All through your working years, you pay Social Security taxes, knowing you'll reap the rewards later on with monthly benefits in retirement. You can begin taking Social Security benefits once you turn 62, but your full retirement age (FRA) -- which is the baseline for calculating the amount of your benefits -- is determined by the year you were born.
|Full Retirement Age
|1943 to 1954
|66 and two months
|66 and four months
|66 and six months
|66 and eight months
|66 and 10 months
|1960 or after
You can delay your benefits past your FRA until you reach 70, increasing your monthly benefit. However, if you take benefits before your FRA, Social Security considers it early and will reduce your benefits based on how long you have until your FRA. If it's within 36 months, benefits are reduced by five-ninths of 1% monthly. Any months over 36 will reduce your benefits by five-twelfths of 1% monthly.
If you take benefits early, that doesn't mean you have to stop earning money altogether, but you have to monitor how much you make at work because you could potentially lower your monthly Social Security benefits.
The Social Security earnings test
If you decide to begin receiving your Social Security benefits before your FRA and continue working and earning over a certain amount, you'll be subjected to the retirement earnings test (RET). The RET will further reduce your benefits before you reach FRA, and then add the reduced amount to your benefits once you reach FRA. They're essentially withheld during that time.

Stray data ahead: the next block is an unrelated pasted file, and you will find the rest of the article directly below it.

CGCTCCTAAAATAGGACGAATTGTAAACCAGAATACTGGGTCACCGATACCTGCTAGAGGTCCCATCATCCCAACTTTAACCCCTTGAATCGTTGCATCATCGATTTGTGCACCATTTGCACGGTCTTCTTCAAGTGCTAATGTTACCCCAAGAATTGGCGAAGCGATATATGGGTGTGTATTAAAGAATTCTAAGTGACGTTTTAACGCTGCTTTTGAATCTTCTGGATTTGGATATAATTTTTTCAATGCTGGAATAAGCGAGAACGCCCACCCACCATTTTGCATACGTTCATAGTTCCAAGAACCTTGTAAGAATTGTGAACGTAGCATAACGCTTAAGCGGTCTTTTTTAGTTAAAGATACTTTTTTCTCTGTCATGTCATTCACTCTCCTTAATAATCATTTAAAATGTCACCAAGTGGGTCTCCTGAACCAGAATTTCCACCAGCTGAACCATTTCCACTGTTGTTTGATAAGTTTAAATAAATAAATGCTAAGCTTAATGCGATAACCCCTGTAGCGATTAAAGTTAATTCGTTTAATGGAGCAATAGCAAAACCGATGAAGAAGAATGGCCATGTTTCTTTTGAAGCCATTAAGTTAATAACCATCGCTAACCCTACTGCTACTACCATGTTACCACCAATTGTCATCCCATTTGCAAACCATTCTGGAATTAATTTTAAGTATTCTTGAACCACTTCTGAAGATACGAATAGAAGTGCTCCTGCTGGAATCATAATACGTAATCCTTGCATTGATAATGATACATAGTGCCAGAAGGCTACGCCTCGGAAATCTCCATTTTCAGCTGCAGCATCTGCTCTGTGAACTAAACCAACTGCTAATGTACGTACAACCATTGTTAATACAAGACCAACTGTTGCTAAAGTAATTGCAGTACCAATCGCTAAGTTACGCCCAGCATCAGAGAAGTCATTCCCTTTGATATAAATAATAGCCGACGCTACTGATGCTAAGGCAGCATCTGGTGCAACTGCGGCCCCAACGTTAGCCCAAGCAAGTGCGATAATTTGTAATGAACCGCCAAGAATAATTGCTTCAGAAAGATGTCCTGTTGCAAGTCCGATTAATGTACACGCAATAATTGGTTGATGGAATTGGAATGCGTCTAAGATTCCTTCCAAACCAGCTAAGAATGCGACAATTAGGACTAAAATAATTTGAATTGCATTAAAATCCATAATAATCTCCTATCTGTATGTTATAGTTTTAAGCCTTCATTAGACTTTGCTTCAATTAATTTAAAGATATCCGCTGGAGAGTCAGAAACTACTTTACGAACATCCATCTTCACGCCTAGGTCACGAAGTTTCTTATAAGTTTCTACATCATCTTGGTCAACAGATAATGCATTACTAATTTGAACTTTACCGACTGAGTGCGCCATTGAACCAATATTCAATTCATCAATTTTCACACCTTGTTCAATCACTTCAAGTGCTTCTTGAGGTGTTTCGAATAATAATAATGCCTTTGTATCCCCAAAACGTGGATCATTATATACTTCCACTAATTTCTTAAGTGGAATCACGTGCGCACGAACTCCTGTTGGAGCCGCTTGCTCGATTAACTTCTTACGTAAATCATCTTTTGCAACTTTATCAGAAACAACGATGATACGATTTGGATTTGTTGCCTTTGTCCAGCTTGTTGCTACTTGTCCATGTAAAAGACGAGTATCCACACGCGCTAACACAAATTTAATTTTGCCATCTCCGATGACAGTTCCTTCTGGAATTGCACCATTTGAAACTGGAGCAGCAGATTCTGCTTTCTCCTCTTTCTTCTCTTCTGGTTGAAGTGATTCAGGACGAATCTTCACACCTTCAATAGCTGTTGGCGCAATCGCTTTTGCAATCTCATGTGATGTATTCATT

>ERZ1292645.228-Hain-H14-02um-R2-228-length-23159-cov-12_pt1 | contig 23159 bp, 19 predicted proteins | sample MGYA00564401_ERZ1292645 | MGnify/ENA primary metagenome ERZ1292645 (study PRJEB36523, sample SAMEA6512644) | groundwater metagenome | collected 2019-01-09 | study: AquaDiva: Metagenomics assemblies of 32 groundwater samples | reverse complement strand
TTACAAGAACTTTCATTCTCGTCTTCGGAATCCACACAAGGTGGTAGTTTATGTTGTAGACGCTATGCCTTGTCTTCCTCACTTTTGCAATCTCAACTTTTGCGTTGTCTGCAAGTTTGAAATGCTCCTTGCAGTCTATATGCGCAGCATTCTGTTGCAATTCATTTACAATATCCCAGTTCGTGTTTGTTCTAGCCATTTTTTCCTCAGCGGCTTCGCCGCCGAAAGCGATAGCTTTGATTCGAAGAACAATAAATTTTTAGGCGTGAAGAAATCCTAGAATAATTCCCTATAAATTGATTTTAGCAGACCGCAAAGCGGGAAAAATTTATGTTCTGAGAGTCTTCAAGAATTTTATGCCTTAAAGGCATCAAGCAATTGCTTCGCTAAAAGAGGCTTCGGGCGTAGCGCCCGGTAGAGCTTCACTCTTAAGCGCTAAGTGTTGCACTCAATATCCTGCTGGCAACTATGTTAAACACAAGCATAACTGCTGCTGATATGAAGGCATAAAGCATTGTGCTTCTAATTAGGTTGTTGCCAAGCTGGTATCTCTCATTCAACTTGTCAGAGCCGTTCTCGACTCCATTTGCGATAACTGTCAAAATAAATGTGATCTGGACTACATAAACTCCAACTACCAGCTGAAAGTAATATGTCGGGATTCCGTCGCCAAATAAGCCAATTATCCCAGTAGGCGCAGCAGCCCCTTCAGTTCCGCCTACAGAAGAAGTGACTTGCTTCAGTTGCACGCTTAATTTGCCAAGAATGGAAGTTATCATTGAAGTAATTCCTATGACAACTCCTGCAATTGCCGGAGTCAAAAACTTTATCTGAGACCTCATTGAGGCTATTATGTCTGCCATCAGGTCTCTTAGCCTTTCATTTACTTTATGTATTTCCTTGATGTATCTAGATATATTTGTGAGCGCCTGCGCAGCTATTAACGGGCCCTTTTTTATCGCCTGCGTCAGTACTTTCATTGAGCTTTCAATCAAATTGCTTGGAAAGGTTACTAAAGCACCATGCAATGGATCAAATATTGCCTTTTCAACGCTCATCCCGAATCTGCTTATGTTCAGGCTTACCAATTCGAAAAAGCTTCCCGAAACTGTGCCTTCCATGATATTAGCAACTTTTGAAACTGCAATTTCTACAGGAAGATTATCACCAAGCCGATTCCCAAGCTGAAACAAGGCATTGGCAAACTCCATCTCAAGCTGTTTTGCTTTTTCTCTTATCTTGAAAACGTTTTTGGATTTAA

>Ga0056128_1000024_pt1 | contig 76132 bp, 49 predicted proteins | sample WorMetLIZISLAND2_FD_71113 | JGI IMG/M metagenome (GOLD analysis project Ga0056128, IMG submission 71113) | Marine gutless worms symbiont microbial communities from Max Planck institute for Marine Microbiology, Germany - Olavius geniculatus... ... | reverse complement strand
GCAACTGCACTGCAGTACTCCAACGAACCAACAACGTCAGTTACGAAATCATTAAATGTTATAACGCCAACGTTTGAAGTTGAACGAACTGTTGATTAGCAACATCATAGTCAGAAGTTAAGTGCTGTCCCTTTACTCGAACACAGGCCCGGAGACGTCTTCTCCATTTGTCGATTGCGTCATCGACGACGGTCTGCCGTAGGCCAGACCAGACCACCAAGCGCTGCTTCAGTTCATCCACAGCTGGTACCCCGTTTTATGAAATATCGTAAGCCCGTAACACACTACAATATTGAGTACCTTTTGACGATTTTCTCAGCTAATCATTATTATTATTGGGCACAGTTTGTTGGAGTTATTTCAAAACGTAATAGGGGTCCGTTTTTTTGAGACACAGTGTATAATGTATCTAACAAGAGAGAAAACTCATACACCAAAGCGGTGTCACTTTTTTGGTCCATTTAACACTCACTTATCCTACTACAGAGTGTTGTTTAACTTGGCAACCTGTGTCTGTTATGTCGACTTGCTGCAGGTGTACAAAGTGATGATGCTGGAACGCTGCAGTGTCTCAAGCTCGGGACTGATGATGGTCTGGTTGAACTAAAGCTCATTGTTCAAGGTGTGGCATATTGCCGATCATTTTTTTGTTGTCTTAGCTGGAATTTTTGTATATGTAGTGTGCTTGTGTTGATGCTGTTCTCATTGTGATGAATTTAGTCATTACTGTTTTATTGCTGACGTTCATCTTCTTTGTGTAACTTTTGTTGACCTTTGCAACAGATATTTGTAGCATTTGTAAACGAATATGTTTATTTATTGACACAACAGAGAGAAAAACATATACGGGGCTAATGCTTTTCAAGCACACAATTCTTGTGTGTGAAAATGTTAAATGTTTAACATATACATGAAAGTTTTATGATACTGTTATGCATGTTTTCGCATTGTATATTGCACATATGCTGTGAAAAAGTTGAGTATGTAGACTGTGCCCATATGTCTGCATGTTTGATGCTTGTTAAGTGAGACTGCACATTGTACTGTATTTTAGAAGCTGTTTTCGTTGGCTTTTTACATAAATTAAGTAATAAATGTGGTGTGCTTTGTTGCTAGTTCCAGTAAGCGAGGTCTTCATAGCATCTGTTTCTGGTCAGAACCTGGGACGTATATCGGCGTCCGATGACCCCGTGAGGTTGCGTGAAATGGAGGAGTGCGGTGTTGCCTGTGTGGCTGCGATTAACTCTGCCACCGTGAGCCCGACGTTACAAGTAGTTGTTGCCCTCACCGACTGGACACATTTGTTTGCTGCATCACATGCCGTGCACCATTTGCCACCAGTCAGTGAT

Imagine if your FRA age was 67, and you decided to take benefits at 62 while making over the allowed threshold. If the RET lowered your yearly benefits by $4,000, Social Security would've withheld $20,000 over the five years until you reach age 67. Once you reach 67, that $20,000 will be added to your monthly benefits, spread out over the remainder of your life.
For 2022, if you're under FRA and take benefits, your annual earnings limit is $19,560. If you'll reach your FRA in 2022, the most you can earn in the months leading up to your FRA is $51,960.
Why someone would take Social Security and still work
The usual question for most people is why someone would take their Social Security benefits and still work, since it's designed for retirement. Normally, you probably wouldn't, but instances can happen where someone leaves a job at age 62 or so, begins taking benefits early, and then returns to working (even if only part-time just to keep busy). Or, someone could decide to take benefits while working, knowing there's an income limit, and either doing their best to not go over it, or willingly take the reduction knowing they can likely recoup it on the backend after reaching their FRA.
Either way, going over the income threshold while taking Social Security benefits can add insult to injury; not only will your benefits be reduced from taking benefits early, but they'll also be reduced by your making over the limit.